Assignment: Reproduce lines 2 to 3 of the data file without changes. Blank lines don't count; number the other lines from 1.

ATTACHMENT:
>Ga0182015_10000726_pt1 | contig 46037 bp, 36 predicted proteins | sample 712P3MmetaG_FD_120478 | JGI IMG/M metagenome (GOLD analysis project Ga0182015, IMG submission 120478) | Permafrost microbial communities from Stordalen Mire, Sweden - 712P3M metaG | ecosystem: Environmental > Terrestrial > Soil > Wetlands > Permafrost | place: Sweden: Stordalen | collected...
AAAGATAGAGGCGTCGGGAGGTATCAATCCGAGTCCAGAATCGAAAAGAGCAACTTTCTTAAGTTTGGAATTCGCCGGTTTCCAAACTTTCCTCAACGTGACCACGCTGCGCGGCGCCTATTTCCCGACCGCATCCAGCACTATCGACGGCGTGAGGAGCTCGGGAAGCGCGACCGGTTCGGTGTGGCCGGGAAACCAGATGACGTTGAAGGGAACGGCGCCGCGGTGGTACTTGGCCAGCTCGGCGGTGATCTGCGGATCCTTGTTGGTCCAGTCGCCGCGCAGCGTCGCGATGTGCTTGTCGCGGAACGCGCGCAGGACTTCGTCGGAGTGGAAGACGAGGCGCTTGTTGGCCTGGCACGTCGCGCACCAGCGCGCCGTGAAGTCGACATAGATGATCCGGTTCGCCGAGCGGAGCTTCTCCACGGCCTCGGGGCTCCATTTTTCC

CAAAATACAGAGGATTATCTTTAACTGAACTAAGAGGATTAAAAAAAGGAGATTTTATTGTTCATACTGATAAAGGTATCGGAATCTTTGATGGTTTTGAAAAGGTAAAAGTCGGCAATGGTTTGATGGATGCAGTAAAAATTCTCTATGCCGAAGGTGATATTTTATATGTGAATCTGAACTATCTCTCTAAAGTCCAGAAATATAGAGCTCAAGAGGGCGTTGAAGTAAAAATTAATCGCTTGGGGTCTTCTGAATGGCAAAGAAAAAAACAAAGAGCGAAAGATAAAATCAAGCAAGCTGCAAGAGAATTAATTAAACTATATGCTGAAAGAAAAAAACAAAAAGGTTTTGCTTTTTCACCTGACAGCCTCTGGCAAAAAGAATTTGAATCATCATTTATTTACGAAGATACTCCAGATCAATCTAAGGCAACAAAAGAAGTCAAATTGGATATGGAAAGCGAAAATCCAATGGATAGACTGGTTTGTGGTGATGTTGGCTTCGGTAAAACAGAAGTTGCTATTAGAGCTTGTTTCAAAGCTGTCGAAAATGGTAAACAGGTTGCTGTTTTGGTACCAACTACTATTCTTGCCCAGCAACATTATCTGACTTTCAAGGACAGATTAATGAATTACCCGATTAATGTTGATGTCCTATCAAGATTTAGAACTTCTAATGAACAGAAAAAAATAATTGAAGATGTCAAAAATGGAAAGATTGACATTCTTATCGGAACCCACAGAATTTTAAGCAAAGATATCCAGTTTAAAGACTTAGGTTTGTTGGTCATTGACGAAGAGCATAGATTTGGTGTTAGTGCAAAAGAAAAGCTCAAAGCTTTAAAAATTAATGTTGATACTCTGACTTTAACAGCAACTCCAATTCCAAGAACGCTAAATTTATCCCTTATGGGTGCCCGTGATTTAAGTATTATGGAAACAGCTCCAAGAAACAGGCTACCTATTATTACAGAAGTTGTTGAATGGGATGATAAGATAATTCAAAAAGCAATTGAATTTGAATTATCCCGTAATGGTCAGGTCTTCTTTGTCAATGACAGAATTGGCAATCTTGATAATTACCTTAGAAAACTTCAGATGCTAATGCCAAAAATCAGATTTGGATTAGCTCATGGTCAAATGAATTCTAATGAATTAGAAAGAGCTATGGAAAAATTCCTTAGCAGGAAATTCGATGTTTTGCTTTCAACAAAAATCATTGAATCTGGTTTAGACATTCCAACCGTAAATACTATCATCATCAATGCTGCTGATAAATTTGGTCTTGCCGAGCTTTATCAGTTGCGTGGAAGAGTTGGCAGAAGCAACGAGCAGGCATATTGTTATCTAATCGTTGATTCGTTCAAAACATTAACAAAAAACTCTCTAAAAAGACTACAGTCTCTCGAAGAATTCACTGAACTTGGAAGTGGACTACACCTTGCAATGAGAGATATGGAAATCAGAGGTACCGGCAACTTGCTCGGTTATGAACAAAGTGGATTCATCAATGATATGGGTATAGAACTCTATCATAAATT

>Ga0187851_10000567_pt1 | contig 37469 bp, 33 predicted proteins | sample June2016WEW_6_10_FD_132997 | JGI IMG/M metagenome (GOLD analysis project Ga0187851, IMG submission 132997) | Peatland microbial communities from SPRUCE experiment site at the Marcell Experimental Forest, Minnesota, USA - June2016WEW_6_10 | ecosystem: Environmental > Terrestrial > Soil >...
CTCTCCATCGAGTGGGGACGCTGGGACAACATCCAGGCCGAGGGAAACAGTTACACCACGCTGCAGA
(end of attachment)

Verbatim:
AAAGATAGAGGCGTCGGGAGGTATCAATCCGAGTCCAGAATCGAAAAGAGCAACTTTCTTAAGTTTGGAATTCGCCGGTTTCCAAACTTTCCTCAACGTGACCACGCTGCGCGGCGCCTATTTCCCGACCGCATCCAGCACTATCGACGGCGTGAGGAGCTCGGGAAGCGCGACCGGTTCGGTGTGGCCGGGAAACCAGATGACGTTGAAGGGAACGGCGCCGCGGTGGTACTTGGCCAGCTCGGCGGTGATCTGCGGATCCTTGTTGGTCCAGTCGCCGCGCAGCGTCGCGATGTGCTTGTCGCGGAACGCGCGCAGGACTTCGTCGGAGTGGAAGACGAGGCGCTTGTTGGCCTGGCACGTCGCGCACCAGCGCGCCGTGAAGTCGACATAGATGATCCGGTTCGCCGAGCGGAGCTTCTCCACGGCCTCGGGGCTCCATTTTTCC

CAAAATACAGAGGATTATCTTTAACTGAACTAAGAGGATTAAAAAAAGGAGATTTTATTGTTCATACTGATAAAGGTATCGGAATCTTTGATGGTTTTGAAAAGGTAAAAGTCGGCAATGGTTTGATGGATGCAGTAAAAATTCTCTATGCCGAAGGTGATATTTTATATGTGAATCTGAACTATCTCTCTAAAGTCCAGAAATATAGAGCTCAAGAGGGCGTTGAAGTAAAAATTAATCGCTTGGGGTCTTCTGAATGGCAAAGAAAAAAACAAAGAGCGAAAGATAAAATCAAGCAAGCTGCAAGAGAATTAATTAAACTATATGCTGAAAGAAAAAAACAAAAAGGTTTTGCTTTTTCACCTGACAGCCTCTGGCAAAAAGAATTTGAATCATCATTTATTTACGAAGATACTCCAGATCAATCTAAGGCAACAAAAGAAGTCAAATTGGATATGGAAAGCGAAAATCCAATGGATAGACTGGTTTGTGGTGATGTTGGCTTCGGTAAAACAGAAGTTGCTATTAGAGCTTGTTTCAAAGCTGTCGAAAATGGTAAACAGGTTGCTGTTTTGGTACCAACTACTATTCTTGCCCAGCAACATTATCTGACTTTCAAGGACAGATTAATGAATTACCCGATTAATGTTGATGTCCTATCAAGATTTAGAACTTCTAATGAACAGAAAAAAATAATTGAAGATGTCAAAAATGGAAAGATTGACATTCTTATCGGAACCCACAGAATTTTAAGCAAAGATATCCAGTTTAAAGACTTAGGTTTGTTGGTCATTGACGAAGAGCATAGATTTGGTGTTAGTGCAAAAGAAAAGCTCAAAGCTTTAAAAATTAATGTTGATACTCTGACTTTAACAGCAACTCCAATTCCAAGAACGCTAAATTTATCCCTTATGGGTGCCCGTGATTTAAGTATTATGGAAACAGCTCCAAGAAACAGGCTACCTATTATTACAGAAGTTGTTGAATGGGATGATAAGATAATTCAAAAAGCAATTGAATTTGAATTATCCCGTAATGGTCAGGTCTTCTTTGTCAATGACAGAATTGGCAATCTTGATAATTACCTTAGAAAACTTCAGATGCTAATGCCAAAAATCAGATTTGGATTAGCTCATGGTCAAATGAATTCTAATGAATTAGAAAGAGCTATGGAAAAATTCCTTAGCAGGAAATTCGATGTTTTGCTTTCAACAAAAATCATTGAATCTGGTTTAGACATTCCAACCGTAAATACTATCATCATCAATGCTGCTGATAAATTTGGTCTTGCCGAGCTTTATCAGTTGCGTGGAAGAGTTGGCAGAAGCAACGAGCAGGCATATTGTTATCTAATCGTTGATTCGTTCAAAACATTAACAAAAAACTCTCTAAAAAGACTACAGTCTCTCGAAGAATTCACTGAACTTGGAAGTGGACTACACCTTGCAATGAGAGATATGGAAATCAGAGGTACCGGCAACTTGCTCGGTTATGAACAAAGTGGATTCATCAATGATATGGGTATAGAACTCTATCATAAATT